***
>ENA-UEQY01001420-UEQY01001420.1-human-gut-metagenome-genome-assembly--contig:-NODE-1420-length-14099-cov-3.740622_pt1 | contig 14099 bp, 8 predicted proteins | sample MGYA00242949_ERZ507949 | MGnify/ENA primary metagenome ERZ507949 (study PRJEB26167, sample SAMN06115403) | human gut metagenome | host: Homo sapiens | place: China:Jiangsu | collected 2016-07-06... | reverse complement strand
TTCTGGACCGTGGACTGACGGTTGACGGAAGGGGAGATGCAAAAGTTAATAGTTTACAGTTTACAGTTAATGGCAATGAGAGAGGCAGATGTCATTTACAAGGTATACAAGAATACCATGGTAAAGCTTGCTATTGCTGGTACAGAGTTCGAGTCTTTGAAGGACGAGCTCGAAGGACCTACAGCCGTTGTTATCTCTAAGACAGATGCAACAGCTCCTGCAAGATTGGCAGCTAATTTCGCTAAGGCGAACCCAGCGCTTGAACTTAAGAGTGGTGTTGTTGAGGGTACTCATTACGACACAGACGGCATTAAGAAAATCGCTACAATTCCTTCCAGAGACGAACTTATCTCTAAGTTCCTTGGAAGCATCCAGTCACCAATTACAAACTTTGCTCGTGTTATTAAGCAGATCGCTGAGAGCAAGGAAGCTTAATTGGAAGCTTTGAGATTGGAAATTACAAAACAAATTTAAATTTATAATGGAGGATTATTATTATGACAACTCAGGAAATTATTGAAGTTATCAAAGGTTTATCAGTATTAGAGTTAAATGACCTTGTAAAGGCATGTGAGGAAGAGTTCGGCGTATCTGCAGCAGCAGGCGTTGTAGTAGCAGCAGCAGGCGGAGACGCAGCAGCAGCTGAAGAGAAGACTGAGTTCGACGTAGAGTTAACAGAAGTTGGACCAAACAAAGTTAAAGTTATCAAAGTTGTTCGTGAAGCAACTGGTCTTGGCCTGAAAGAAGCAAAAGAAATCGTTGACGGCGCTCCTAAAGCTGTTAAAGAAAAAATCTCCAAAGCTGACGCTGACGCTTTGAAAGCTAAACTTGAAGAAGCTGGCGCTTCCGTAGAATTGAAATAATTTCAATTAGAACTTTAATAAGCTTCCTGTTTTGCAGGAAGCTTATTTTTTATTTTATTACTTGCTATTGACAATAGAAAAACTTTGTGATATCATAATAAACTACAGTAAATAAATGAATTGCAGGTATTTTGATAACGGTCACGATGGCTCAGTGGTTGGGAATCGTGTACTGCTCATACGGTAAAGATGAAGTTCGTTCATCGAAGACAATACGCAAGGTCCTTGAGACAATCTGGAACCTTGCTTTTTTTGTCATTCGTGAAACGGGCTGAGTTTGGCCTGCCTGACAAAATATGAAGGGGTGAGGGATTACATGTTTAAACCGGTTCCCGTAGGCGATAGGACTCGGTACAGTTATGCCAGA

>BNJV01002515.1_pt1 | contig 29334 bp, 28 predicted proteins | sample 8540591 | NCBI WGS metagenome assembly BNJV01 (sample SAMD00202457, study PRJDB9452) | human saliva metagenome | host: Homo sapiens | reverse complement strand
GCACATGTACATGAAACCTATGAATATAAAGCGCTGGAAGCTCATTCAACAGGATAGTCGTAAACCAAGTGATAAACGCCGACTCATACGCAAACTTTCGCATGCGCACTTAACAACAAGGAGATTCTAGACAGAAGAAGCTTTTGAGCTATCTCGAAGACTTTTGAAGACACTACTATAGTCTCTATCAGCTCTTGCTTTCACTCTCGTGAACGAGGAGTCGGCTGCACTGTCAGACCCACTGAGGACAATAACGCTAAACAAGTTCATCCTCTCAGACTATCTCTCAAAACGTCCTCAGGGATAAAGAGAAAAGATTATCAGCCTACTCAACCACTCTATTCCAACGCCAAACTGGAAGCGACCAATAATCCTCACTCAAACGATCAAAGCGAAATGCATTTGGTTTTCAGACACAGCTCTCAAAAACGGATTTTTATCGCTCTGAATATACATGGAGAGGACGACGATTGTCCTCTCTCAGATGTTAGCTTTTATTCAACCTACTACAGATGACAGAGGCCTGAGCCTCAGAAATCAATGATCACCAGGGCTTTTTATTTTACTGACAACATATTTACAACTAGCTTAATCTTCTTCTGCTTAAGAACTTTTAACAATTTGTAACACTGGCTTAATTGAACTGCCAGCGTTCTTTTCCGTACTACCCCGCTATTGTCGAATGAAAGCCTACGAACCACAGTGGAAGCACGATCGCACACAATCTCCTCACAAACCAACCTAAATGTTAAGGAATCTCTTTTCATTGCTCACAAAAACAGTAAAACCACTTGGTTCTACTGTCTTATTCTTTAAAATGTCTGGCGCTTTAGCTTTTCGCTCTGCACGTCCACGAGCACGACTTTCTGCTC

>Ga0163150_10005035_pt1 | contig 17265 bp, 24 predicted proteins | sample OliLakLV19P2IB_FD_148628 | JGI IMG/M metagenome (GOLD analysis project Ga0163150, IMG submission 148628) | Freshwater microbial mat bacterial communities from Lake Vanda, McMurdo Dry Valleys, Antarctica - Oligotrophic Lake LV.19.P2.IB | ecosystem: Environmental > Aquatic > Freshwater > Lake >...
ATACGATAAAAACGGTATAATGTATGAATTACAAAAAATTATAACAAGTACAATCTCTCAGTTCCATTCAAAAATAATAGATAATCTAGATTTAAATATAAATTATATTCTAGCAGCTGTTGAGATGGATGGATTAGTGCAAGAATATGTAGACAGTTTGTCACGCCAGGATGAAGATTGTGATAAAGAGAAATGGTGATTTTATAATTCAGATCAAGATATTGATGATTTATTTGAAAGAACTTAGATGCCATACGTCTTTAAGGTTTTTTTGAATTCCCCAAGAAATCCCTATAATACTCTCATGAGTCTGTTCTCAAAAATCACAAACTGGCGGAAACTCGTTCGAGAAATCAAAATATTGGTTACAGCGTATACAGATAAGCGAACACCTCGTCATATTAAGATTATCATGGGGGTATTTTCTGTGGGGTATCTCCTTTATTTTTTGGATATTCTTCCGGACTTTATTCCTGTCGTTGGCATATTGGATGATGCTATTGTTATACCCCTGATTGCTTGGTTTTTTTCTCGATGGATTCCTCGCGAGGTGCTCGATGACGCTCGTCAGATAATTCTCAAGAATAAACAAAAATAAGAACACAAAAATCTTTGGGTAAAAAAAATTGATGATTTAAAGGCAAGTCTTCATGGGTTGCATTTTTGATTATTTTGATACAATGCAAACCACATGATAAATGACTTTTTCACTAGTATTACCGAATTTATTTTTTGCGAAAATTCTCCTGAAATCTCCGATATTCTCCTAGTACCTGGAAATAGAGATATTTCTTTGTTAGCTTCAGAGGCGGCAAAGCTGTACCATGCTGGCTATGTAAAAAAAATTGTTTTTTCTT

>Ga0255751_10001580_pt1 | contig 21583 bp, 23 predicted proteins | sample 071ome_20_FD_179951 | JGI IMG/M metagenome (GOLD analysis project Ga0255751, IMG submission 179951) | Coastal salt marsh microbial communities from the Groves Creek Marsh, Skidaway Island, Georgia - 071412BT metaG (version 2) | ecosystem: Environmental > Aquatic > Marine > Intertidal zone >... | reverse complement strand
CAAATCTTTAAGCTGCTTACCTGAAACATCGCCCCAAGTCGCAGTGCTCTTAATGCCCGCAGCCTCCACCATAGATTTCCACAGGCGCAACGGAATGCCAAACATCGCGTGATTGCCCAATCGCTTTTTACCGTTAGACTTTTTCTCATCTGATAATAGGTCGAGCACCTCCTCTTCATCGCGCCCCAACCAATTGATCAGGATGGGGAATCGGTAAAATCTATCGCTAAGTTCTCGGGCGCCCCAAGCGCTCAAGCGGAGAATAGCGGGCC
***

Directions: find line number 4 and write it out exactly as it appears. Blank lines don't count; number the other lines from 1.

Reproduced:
GCACATGTACATGAAACCTATGAATATAAAGCGCTGGAAGCTCATTCAACAGGATAGTCGTAAACCAAGTGATAAACGCCGACTCATACGCAAACTTTCGCATGCGCACTTAACAACAAGGAGATTCTAGACAGAAGAAGCTTTTGAGCTATCTCGAAGACTTTTGAAGACACTACTATAGTCTCTATCAGCTCTTGCTTTCACTCTCGTGAACGAGGAGTCGGCTGCACTGTCAGACCCACTGAGGACAATAACGCTAAACAAGTTCATCCTCTCAGACTATCTCTCAAAACGTCCTCAGGGATAAAGAGAAAAGATTATCAGCCTACTCAACCACTCTATTCCAACGCCAAACTGGAAGCGACCAATAATCCTCACTCAAACGATCAAAGCGAAATGCATTTGGTTTTCAGACACAGCTCTCAAAAACGGATTTTTATCGCTCTGAATATACATGGAGAGGACGACGATTGTCCTCTCTCAGATGTTAGCTTTTATTCAACCTACTACAGATGACAGAGGCCTGAGCCTCAGAAATCAATGATCACCAGGGCTTTTTATTTTACTGACAACATATTTACAACTAGCTTAATCTTCTTCTGCTTAAGAACTTTTAACAATTTGTAACACTGGCTTAATTGAACTGCCAGCGTTCTTTTCCGTACTACCCCGCTATTGTCGAATGAAAGCCTACGAACCACAGTGGAAGCACGATCGCACACAATCTCCTCACAAACCAACCTAAATGTTAAGGAATCTCTTTTCATTGCTCACAAAAACAGTAAAACCACTTGGTTCTACTGTCTTATTCTTTAAAATGTCTGGCGCTTTAGCTTTTCGCTCTGCACGTCCACGAGCACGACTTTCTGCTC